John Snape

John Snape

Declaring Variables

Slide Duration:

Table of Contents

Section 1: Introduction
Introduction Hello World

46m 9s

Declaring Variables

50m 5s

Accepting Input

14m 11s

Operators, Expressions & Statements

35m 5s

Program Flow Control

36m 35s

Iterations & Looping

19m 4s

Working with Strings

49m 40s

Formatting Strings for Output

23m 15s

Helper Methods

23m 57s

Enumerations & Structures

17m 26s

Commenting & Documenting Code

6m 46s

Arrays, Stacks, Queues & Dictionaries

34m 16s

Generic Lists & Collections

16m 30s

Variable Scope

9m 6s

Reading & Writing Files

23m 10s

Dates & Times

14m 37s

Random Numbers


Handling Exceptions

22m 19s

The My Namespace

18m 49s

Environment Variables

8m 17s

Command Line Arguments

13m 4s

The CD Inventory Program So Far

31m 57s

Section 2: Object Oriented Programming
Introduction to Object Oriented Programming

56m 56s

Understanding & Creating Classes

33m 17s

Understanding Interfaces & Abstract Classes

18m 22s

Static vs. Instance Members

12m 45s

Understanding Inheritance

34m 55s

Understanding Polymorphism

13m 39s

Understanding Delegates

26m 9s

Reading & Understanding Code

37m 23s

Creating a Data Type

40m 42s

Unified Modeling Language & Class Diagrams

22m 24s

Upgraded CD Inventory Program

22m 15s

Section 3: GUI Programming
Introduction to GUI Programming

38m 58s

All About Forms

43m 36s

Handling Form Events


Informational Controls

30m 36s

Command Controls

38m 6s

Grouping Controls

1h 9m 59s

Text Editing Controls

35m 23s

List Selection Controls

42m 23s

Setting Options Controls

25m 58s

Dialog Controls

24m 41s

Graphic Display Controls

32m 45s

Date Setting Controls

18m 29s

Other Controls

13m 28s

Using the Clipboard

9m 31s

Sending Email

22m 30s

Some Sample Programs, Part 1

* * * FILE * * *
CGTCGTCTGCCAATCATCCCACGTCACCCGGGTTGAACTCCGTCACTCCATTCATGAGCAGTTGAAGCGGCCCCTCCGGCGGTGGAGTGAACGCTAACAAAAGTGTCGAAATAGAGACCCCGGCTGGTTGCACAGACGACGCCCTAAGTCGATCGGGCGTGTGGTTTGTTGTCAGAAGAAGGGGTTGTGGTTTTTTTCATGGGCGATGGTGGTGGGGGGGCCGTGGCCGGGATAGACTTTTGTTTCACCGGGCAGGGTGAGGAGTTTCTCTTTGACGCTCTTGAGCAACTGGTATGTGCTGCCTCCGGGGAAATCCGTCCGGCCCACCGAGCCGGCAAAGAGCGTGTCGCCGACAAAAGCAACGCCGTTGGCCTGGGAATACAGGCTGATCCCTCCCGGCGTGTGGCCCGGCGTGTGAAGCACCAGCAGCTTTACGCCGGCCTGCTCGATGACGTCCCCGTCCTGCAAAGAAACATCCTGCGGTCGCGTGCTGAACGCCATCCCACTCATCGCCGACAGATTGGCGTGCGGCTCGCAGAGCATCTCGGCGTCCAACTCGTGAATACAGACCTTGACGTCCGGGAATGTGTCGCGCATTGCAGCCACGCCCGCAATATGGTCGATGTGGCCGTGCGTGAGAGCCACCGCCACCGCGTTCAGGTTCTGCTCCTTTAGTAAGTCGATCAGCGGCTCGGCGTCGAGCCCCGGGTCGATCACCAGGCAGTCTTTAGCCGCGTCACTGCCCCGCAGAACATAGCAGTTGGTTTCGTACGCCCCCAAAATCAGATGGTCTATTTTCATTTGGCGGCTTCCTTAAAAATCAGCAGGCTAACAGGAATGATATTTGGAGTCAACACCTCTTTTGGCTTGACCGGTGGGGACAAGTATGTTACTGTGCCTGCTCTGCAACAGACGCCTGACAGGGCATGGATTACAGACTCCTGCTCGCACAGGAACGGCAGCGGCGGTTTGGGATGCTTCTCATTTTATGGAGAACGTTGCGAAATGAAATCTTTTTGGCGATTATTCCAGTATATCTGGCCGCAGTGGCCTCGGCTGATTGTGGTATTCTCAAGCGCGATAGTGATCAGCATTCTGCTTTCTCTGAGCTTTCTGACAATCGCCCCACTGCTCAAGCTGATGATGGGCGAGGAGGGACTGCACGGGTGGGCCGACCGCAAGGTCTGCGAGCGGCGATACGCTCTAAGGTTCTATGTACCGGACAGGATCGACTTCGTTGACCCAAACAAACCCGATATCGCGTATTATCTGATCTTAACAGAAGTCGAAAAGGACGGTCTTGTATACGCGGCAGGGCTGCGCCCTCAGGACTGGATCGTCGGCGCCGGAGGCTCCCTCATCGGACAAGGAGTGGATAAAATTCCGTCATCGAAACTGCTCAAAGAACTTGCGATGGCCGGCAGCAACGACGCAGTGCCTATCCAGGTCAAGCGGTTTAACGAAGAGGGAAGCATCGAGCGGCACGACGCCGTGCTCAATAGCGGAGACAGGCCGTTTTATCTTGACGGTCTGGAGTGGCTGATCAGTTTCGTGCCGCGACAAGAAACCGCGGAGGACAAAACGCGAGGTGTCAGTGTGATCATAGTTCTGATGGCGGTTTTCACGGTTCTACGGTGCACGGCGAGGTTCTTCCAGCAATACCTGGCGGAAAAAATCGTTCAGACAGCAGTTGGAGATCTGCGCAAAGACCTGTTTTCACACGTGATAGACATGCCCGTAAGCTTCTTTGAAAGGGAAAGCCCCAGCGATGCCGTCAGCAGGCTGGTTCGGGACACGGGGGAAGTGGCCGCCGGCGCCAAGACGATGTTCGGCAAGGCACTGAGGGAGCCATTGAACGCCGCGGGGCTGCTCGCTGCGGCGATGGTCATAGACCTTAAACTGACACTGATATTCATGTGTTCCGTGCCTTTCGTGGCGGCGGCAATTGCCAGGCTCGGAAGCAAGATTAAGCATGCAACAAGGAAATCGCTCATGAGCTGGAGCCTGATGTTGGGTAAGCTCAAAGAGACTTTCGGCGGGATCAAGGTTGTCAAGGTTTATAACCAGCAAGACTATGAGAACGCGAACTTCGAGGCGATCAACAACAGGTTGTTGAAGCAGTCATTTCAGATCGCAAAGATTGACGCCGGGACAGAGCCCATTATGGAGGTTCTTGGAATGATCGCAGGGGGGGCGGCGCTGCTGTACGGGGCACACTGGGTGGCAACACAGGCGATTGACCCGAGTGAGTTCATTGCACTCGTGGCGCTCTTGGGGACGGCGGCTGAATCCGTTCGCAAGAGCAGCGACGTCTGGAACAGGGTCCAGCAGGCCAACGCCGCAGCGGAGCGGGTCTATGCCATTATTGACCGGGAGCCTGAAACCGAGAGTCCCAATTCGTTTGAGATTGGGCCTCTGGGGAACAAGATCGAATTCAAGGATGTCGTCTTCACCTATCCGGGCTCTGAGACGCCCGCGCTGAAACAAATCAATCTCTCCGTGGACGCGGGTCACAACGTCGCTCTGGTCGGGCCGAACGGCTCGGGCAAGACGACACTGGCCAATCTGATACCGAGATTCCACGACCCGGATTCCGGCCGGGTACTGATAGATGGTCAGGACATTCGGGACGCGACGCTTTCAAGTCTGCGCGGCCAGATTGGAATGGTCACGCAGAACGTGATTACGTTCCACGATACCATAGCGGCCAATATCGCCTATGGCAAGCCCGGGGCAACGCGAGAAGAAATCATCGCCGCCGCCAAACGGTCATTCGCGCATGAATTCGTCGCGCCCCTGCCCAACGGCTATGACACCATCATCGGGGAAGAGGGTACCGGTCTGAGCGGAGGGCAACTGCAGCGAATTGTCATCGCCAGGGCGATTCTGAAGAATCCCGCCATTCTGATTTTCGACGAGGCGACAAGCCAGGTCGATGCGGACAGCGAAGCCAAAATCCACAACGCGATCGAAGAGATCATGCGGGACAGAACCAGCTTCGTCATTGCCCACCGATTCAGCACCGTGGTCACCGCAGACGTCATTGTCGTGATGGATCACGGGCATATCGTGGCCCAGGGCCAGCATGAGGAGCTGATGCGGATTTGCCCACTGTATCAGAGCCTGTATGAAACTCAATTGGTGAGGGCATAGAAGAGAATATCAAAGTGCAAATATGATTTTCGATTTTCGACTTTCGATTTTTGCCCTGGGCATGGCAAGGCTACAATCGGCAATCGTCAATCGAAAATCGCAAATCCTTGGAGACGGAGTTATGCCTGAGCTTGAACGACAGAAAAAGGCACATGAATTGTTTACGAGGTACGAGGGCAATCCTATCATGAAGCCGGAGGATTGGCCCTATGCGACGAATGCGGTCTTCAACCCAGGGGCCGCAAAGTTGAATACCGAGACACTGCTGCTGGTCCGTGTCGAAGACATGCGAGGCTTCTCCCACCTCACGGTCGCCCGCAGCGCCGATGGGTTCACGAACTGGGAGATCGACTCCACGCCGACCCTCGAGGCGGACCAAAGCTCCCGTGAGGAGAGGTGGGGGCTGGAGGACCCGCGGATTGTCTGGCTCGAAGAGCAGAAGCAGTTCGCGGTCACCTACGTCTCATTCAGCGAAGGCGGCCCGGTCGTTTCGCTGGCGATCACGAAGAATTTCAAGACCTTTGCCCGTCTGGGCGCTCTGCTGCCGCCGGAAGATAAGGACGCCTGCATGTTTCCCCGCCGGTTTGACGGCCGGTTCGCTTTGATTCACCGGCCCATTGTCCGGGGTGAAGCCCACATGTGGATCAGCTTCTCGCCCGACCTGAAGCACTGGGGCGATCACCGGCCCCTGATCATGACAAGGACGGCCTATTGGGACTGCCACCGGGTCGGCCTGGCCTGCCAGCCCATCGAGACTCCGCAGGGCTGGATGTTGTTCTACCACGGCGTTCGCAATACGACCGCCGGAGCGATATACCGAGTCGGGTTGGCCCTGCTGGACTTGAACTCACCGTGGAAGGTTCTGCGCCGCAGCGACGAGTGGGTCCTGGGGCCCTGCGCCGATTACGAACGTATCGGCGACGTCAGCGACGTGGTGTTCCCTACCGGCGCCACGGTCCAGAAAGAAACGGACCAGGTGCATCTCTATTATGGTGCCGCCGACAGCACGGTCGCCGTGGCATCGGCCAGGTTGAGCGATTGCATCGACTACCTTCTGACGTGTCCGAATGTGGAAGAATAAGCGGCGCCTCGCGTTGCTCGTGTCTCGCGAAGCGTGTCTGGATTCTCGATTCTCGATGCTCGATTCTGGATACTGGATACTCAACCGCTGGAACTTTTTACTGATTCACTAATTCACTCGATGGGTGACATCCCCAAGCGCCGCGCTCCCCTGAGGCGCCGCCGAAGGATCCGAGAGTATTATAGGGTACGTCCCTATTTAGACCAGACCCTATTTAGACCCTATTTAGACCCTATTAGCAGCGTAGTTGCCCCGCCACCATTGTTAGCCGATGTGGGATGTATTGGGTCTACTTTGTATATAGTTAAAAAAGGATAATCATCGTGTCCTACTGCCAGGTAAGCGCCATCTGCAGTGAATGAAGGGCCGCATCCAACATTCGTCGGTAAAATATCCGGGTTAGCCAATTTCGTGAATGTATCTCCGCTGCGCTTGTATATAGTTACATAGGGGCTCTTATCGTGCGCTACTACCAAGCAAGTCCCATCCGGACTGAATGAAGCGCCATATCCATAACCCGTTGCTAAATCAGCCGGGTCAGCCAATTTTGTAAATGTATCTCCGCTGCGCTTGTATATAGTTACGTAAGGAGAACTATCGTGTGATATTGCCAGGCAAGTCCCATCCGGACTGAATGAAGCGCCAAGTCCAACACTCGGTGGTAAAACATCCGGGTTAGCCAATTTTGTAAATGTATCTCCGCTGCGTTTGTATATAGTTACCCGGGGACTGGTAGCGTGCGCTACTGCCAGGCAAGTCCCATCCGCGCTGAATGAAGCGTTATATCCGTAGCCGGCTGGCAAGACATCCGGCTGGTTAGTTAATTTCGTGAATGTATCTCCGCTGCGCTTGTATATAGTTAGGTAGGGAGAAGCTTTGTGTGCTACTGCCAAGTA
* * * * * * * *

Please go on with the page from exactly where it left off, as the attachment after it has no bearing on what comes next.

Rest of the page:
23m 2s

Some Sample Programs, Part 2

14m 9s

InputBox & Message Box

11m 4s

CD Inventory Program Upgraded with Forms

14m 44s

Section 4: Databases
Introduction to Databases

34m 7s

SQL Server Management Studio & Northwind Database

8m 11s

SELECT Statement

31m 24s

UPDATE & DELETE Statements

16m 56s

INSERT Statement

11m 48s

Creating a Database from Scratch

44m 54s

Querying Lists with LINQ

15m 7s

Using Databound Controls

17m 29s

CD Inventory Program Updated with a Database

15m 29s

Section 5: Conclusion
Where to Go from Here

17m 50s

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Lecture Comments (4)

1 answer

Last reply by: John Snape
Wed Dec 17, 2014 6:47 PM

Post by joseph pulliam on November 15, 2014

I have a question. When writing in Visual Studio Express 2012? There is no console. I am trying to figure out how to write a program for determining price per pounds with weight in ounces and pounds.

1 answer

Last reply by: John Snape
Mon Jul 28, 2014 2:19 PM

Post by Jean Uwumuremyi on July 26, 2014

Anybody else having problems opening the exercise files?

Declaring Variables

  • Dim stands for Dimension, you are telling VB how big of space to set aside for your variable (the dimensions of the variable space)
  • Value types hold their data directly
  • Reference types only hold a pointer to the actual data somewhere else in memory
  • All built-in numeric types are value types
  • Use a data type with enough precision for the work you need to do
  • {Enter Data Type Information}
  • {Enter Variable Naming Information}
  • Numeric variables default to 0 (zero)
  • String variable default to an empty string
  • Objects are initialized to Nothing (null)
  • Constants never change during the program execution
  • Constants can be any data type
  • Usually all uppercase so they are easily seen when scanning code
  • Implicit conversions are always allowed for widening conversions (where the source data type is less precise than the destination data type)
  • Explicit conversions are for narrowing conversions
  • Null means "never entered"
  • Use ? after the variable name in the Dimension statement
  • Boolean is a "Yes or No"/"True or False" type variable
  • False always converts to/from zero
  • Although discouraged, you can use a reserved word for a variable name by always surrounding it with brackets [ ]

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